Christ did not appear to notice the reviling taunts of Satan. He was not provoked to give him proofs of His power, but meekly bore his insults without retaliation. The words spoken from heaven at His baptism were precious evidence to Him that His Father approved the steps He was taking in the plan of salvation, as man’s substitute and surety. The opening heavens and descent of the heavenly dove were assurances that His Father would unite His power in heaven with that of His Son upon the earth to rescue man from the control of Satan, and that God accepted the effort of Christ to link earth to heaven, and finite man to the infinite God. Con 42.1

The tokens received from His Father were inexpressibly precious to the Son of God through all His severe sufferings and the terrible conflict with the rebel chief. And while enduring the test of God in the wilderness, and through His entire ministry, He had nothing to do in convincing Satan of His power and that He was the Saviour of the world. Satan had sufficient evidence of His exalted station. His unwillingness to ascribe to Jesus the honor due to Him, and to manifest submission as a subordinate, ripened into rebellion against God and shut him out of heaven. Con 42.2

It was not part of the mission of Christ to exercise His divine power for His own benefit, to relieve Himself of suffering. This He had volunteered to take upon Himself. He had condescended to take man’s nature, and He was to suffer the inconveniences, ills, and afflictions of the human family. He was not to perform miracles on His own account; He came to save others. The object of His mission was to bring blessings, hope, and life to the afflicted and oppressed. He was to bear the burdens and griefs of suffering humanity. Con 42.3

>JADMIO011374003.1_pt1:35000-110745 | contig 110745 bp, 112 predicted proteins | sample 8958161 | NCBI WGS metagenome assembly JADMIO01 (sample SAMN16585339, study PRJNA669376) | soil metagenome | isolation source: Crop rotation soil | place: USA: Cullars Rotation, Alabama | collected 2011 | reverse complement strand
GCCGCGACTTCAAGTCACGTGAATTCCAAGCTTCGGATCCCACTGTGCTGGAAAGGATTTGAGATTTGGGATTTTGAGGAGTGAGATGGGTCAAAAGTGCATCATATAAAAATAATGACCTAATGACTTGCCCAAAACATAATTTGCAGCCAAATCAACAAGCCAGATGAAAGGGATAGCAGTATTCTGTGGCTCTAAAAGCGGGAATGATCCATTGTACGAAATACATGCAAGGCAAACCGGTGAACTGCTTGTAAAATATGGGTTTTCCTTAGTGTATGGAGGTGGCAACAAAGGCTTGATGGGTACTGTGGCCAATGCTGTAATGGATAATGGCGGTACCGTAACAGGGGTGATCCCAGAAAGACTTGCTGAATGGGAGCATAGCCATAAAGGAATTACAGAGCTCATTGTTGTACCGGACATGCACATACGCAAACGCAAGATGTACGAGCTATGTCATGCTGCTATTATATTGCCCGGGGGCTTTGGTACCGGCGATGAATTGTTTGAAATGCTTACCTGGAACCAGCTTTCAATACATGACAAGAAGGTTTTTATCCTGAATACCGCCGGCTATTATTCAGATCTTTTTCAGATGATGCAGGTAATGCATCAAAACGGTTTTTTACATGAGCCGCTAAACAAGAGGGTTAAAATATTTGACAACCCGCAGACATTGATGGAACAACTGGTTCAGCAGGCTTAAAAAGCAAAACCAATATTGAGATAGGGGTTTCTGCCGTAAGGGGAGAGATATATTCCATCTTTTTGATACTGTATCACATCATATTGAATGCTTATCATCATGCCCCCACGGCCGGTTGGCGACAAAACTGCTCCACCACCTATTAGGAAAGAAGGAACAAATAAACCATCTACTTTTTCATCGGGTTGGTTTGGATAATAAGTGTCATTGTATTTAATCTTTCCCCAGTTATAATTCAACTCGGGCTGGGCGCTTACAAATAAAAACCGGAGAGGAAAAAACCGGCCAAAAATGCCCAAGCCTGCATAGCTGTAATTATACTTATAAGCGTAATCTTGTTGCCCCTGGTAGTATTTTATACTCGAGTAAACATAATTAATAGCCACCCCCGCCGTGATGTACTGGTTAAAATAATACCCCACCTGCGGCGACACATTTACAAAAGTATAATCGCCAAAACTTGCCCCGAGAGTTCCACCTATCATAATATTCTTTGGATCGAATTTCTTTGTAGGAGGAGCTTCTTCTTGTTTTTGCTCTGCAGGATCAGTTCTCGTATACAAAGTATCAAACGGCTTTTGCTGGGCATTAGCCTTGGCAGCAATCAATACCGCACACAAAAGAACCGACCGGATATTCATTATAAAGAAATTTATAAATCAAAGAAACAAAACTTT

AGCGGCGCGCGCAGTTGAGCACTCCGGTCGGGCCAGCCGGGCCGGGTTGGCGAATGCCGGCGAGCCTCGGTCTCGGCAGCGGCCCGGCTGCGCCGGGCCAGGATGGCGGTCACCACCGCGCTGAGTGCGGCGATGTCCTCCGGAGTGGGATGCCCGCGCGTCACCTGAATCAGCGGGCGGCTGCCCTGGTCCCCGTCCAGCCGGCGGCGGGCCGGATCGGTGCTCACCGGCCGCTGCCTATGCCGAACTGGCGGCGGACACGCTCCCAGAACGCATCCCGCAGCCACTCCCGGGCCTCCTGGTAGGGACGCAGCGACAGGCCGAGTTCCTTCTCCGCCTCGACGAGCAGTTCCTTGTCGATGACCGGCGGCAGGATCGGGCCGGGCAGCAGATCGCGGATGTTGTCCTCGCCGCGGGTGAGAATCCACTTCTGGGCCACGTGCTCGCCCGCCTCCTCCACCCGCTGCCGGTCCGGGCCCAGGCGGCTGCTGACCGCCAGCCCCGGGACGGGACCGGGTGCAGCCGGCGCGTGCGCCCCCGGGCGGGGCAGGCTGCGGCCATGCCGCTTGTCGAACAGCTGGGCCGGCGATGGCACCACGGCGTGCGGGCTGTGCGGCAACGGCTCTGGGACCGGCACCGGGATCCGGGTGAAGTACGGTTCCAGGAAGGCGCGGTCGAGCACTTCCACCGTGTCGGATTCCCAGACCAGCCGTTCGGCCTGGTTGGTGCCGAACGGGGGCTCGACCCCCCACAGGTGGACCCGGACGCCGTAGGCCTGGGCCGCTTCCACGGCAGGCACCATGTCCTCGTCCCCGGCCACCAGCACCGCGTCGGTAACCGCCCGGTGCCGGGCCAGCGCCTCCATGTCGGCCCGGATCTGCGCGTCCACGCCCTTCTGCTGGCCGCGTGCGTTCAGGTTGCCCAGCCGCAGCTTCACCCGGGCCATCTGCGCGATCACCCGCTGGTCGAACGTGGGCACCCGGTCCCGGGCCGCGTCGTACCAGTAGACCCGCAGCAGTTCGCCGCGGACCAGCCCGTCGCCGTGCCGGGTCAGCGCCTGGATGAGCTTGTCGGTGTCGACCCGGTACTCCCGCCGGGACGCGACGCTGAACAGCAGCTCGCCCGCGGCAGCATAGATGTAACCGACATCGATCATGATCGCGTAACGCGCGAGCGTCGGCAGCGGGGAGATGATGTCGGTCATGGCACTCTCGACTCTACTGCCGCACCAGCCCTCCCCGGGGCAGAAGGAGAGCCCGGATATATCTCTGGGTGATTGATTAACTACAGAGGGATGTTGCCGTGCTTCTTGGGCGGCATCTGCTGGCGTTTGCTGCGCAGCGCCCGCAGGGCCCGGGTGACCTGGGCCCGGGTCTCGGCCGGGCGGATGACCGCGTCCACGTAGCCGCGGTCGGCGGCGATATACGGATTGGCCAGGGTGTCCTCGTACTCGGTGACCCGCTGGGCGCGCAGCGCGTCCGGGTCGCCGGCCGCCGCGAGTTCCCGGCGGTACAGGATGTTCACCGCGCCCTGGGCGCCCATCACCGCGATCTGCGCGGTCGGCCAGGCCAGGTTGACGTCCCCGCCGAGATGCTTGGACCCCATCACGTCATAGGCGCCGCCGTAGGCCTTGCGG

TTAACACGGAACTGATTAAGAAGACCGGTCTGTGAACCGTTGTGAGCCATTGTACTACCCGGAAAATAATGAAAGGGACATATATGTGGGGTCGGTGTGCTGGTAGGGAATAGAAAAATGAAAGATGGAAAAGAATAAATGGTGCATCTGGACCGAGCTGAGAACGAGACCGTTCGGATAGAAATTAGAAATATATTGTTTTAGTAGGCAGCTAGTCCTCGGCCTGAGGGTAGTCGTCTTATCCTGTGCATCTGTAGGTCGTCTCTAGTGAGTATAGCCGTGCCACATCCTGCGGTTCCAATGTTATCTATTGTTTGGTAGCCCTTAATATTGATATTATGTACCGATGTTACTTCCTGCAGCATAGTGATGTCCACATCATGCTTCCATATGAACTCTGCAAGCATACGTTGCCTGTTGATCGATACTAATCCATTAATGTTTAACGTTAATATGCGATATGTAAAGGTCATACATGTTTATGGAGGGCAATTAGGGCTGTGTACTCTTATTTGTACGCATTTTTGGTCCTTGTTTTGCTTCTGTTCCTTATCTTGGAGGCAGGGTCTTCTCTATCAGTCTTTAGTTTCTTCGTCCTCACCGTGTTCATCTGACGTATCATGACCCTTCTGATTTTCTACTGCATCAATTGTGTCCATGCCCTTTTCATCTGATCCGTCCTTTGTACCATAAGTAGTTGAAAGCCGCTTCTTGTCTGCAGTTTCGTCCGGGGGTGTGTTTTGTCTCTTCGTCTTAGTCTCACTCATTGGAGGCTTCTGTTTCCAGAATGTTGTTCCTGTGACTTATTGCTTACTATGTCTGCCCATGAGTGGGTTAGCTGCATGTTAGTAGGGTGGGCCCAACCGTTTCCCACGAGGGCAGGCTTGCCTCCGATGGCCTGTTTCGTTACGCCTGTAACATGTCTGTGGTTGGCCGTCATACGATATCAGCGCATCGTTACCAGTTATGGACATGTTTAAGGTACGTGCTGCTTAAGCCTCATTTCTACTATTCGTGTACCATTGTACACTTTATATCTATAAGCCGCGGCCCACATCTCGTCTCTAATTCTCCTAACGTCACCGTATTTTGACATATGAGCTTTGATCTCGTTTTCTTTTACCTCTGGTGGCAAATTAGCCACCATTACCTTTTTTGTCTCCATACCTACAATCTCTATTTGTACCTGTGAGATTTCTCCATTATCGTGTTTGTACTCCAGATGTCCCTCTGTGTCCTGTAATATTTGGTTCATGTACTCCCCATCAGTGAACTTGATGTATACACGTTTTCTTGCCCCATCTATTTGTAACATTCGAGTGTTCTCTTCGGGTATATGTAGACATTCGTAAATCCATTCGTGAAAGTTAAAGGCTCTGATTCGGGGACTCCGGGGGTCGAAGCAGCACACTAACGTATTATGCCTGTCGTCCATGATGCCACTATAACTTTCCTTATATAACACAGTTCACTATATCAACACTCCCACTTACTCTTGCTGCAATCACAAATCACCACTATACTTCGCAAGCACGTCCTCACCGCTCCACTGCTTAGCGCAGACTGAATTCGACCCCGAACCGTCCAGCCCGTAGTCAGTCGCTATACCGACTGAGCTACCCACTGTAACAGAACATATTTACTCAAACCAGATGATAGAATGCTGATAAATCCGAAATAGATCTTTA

Although Christ was suffering the keenest pangs of hunger, He withstood the temptation. He repulsed Satan with the same scripture He had given Moses to repeat to rebellious Israel when their diet was restricted and they were clamoring for flesh meats in the wilderness, “Man shall not live by bread alone, but by every word that proceedeth out of the mouth of God.” In this declaration, and also by His example, Christ would show man that hunger for temporal food was not the greatest calamity that could befall him. Satan flattered our first parents that eating the fruit which God had forbidden them would bring to them great good, and would insure them against death, the very opposite of the truth which God had declared to them. “But of the tree of the knowledge of good and evil, thou shalt not eat of it; for in the day that thou eatest thereof thou shalt surely die.” If Adam had been obedient he would have known neither want, sorrow, nor death. Con 43.1

If the people who lived before the Flood had been obedient to the word of God they would not have perished by the waters of the Flood. If the Israelites had been obedient to the words of God, He would have bestowed upon them special blessings. But they fell in consequence of the indulgence of appetite and passion. They would not be obedient to the words of God. Indulgence of perverted appetite led them into numerous and grievous sins. If they had made the requirements of God their first consideration, and their physical wants secondary, in submission to God’s choice of proper food for them, not one of them would have fallen in the wilderness. They would have been established in the goodly land of Canaan, a holy, happy people with not a feeble one in all their tribes. Con 43.2